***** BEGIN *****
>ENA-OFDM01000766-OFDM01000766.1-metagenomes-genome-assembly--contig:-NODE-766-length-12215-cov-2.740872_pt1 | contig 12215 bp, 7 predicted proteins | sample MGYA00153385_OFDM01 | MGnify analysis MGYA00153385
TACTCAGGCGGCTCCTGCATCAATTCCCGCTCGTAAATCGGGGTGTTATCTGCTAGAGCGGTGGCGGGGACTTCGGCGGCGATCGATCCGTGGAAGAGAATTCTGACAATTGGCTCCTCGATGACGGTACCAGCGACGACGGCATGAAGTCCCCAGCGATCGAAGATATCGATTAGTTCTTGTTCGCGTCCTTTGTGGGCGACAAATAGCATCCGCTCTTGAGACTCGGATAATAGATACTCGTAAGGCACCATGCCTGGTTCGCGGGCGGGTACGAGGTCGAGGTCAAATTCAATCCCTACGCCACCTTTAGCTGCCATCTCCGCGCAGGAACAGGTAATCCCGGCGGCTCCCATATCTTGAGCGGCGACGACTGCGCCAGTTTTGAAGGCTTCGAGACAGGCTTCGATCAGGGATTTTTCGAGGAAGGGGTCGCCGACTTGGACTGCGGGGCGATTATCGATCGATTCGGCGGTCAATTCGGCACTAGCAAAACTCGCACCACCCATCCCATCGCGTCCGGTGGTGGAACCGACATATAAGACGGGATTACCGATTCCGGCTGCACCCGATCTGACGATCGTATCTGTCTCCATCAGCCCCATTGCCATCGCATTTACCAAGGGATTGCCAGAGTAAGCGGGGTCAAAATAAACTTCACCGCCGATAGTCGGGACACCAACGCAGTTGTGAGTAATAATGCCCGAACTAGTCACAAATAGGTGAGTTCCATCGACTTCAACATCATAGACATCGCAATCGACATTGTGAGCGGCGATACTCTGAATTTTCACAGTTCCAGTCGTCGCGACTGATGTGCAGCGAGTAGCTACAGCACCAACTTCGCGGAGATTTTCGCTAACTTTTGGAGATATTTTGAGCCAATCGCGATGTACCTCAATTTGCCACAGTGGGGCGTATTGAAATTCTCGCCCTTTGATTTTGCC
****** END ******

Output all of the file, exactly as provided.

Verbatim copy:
>ENA-OFDM01000766-OFDM01000766.1-metagenomes-genome-assembly--contig:-NODE-766-length-12215-cov-2.740872_pt1 | contig 12215 bp, 7 predicted proteins | sample MGYA00153385_OFDM01 | MGnify analysis MGYA00153385
TACTCAGGCGGCTCCTGCATCAATTCCCGCTCGTAAATCGGGGTGTTATCTGCTAGAGCGGTGGCGGGGACTTCGGCGGCGATCGATCCGTGGAAGAGAATTCTGACAATTGGCTCCTCGATGACGGTACCAGCGACGACGGCATGAAGTCCCCAGCGATCGAAGATATCGATTAGTTCTTGTTCGCGTCCTTTGTGGGCGACAAATAGCATCCGCTCTTGAGACTCGGATAATAGATACTCGTAAGGCACCATGCCTGGTTCGCGGGCGGGTACGAGGTCGAGGTCAAATTCAATCCCTACGCCACCTTTAGCTGCCATCTCCGCGCAGGAACAGGTAATCCCGGCGGCTCCCATATCTTGAGCGGCGACGACTGCGCCAGTTTTGAAGGCTTCGAGACAGGCTTCGATCAGGGATTTTTCGAGGAAGGGGTCGCCGACTTGGACTGCGGGGCGATTATCGATCGATTCGGCGGTCAATTCGGCACTAGCAAAACTCGCACCACCCATCCCATCGCGTCCGGTGGTGGAACCGACATATAAGACGGGATTACCGATTCCGGCTGCACCCGATCTGACGATCGTATCTGTCTCCATCAGCCCCATTGCCATCGCATTTACCAAGGGATTGCCAGAGTAAGCGGGGTCAAAATAAACTTCACCGCCGATAGTCGGGACACCAACGCAGTTGTGAGTAATAATGCCCGAACTAGTCACAAATAGGTGAGTTCCATCGACTTCAACATCATAGACATCGCAATCGACATTGTGAGCGGCGATACTCTGAATTTTCACAGTTCCAGTCGTCGCGACTGATGTGCAGCGAGTAGCTACAGCACCAACTTCGCGGAGATTTTCGCTAACTTTTGGAGATATTTTGAGCCAATCGCGATGTACCTCAATTTGCCACAGTGGGGCGTATTGAAATTCTCGCCCTTTGATTTTGCC